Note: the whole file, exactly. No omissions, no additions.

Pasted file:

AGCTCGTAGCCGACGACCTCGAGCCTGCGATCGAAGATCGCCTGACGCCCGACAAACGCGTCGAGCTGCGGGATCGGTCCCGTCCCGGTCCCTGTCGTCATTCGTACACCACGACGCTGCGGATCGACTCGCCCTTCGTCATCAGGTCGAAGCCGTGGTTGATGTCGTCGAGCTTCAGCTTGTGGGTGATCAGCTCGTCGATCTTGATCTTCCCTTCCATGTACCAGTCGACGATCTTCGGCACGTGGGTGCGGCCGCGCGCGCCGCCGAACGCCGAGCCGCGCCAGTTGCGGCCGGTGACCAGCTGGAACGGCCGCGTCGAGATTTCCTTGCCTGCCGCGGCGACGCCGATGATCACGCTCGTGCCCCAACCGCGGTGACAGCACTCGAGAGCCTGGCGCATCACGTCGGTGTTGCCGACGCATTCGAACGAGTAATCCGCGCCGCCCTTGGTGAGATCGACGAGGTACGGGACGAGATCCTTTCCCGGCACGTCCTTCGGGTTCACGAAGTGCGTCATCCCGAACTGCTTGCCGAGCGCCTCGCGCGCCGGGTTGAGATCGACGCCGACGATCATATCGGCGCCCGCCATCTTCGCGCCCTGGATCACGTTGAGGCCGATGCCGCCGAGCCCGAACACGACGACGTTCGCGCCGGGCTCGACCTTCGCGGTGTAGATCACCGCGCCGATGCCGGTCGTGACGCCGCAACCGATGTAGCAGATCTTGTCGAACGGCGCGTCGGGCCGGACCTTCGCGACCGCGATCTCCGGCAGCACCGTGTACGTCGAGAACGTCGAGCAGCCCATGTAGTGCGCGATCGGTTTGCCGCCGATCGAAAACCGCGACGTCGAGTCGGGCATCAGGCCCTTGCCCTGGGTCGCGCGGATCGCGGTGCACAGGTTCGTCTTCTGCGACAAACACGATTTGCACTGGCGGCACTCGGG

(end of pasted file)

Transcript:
AGCTCGTAGCCGACGACCTCGAGCCTGCGATCGAAGATCGCCTGACGCCCGACAAACGCGTCGAGCTGCGGGATCGGTCCCGTCCCGGTCCCTGTCGTCATTCGTACACCACGACGCTGCGGATCGACTCGCCCTTCGTCATCAGGTCGAAGCCGTGGTTGATGTCGTCGAGCTTCAGCTTGTGGGTGATCAGCTCGTCGATCTTGATCTTCCCTTCCATGTACCAGTCGACGATCTTCGGCACGTGGGTGCGGCCGCGCGCGCCGCCGAACGCCGAGCCGCGCCAGTTGCGGCCGGTGACCAGCTGGAACGGCCGCGTCGAGATTTCCTTGCCTGCCGCGGCGACGCCGATGATCACGCTCGTGCCCCAACCGCGGTGACAGCACTCGAGAGCCTGGCGCATCACGTCGGTGTTGCCGACGCATTCGAACGAGTAATCCGCGCCGCCCTTGGTGAGATCGACGAGGTACGGGACGAGATCCTTTCCCGGCACGTCCTTCGGGTTCACGAAGTGCGTCATCCCGAACTGCTTGCCGAGCGCCTCGCGCGCCGGGTTGAGATCGACGCCGACGATCATATCGGCGCCCGCCATCTTCGCGCCCTGGATCACGTTGAGGCCGATGCCGCCGAGCCCGAACACGACGACGTTCGCGCCGGGCTCGACCTTCGCGGTGTAGATCACCGCGCCGATGCCGGTCGTGACGCCGCAACCGATGTAGCAGATCTTGTCGAACGGCGCGTCGGGCCGGACCTTCGCGACCGCGATCTCCGGCAGCACCGTGTACGTCGAGAACGTCGAGCAGCCCATGTAGTGCGCGATCGGTTTGCCGCCGATCGAAAACCGCGACGTCGAGTCGGGCATCAGGCCCTTGCCCTGGGTCGCGCGGATCGCGGTGCACAGGTTCGTCTTCTGCGACAAACACGATTTGCACTGGCGGCACTCGGG